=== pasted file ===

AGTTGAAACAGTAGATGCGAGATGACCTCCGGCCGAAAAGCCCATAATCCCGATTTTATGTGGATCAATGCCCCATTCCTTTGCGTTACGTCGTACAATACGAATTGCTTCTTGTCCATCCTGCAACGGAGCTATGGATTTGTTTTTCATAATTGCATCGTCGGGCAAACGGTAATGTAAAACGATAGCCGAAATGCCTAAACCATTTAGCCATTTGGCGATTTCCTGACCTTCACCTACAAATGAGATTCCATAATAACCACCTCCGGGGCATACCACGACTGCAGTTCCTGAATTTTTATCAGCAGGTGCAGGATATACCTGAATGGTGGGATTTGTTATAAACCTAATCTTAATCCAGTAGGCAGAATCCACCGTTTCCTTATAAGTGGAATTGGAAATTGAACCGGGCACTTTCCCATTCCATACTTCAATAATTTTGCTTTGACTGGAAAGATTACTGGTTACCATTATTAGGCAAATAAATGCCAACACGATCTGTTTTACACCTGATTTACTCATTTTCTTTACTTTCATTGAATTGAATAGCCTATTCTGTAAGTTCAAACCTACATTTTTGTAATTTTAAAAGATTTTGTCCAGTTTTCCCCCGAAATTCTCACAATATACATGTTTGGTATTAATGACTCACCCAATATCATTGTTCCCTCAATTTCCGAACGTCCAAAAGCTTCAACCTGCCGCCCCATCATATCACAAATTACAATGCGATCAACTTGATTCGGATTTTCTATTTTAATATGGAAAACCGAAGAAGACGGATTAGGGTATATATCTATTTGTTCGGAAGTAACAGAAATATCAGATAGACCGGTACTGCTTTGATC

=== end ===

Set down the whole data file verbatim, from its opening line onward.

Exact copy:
AGTTGAAACAGTAGATGCGAGATGACCTCCGGCCGAAAAGCCCATAATCCCGATTTTATGTGGATCAATGCCCCATTCCTTTGCGTTACGTCGTACAATACGAATTGCTTCTTGTCCATCCTGCAACGGAGCTATGGATTTGTTTTTCATAATTGCATCGTCGGGCAAACGGTAATGTAAAACGATAGCCGAAATGCCTAAACCATTTAGCCATTTGGCGATTTCCTGACCTTCACCTACAAATGAGATTCCATAATAACCACCTCCGGGGCATACCACGACTGCAGTTCCTGAATTTTTATCAGCAGGTGCAGGATATACCTGAATGGTGGGATTTGTTATAAACCTAATCTTAATCCAGTAGGCAGAATCCACCGTTTCCTTATAAGTGGAATTGGAAATTGAACCGGGCACTTTCCCATTCCATACTTCAATAATTTTGCTTTGACTGGAAAGATTACTGGTTACCATTATTAGGCAAATAAATGCCAACACGATCTGTTTTACACCTGATTTACTCATTTTCTTTACTTTCATTGAATTGAATAGCCTATTCTGTAAGTTCAAACCTACATTTTTGTAATTTTAAAAGATTTTGTCCAGTTTTCCCCCGAAATTCTCACAATATACATGTTTGGTATTAATGACTCACCCAATATCATTGTTCCCTCAATTTCCGAACGTCCAAAAGCTTCAACCTGCCGCCCCATCATATCACAAATTACAATGCGATCAACTTGATTCGGATTTTCTATTTTAATATGGAAAACCGAAGAAGACGGATTAGGGTATATATCTATTTGTTCGGAAGTAACAGAAATATCAGATAGACCGGTACTGCTTTGATC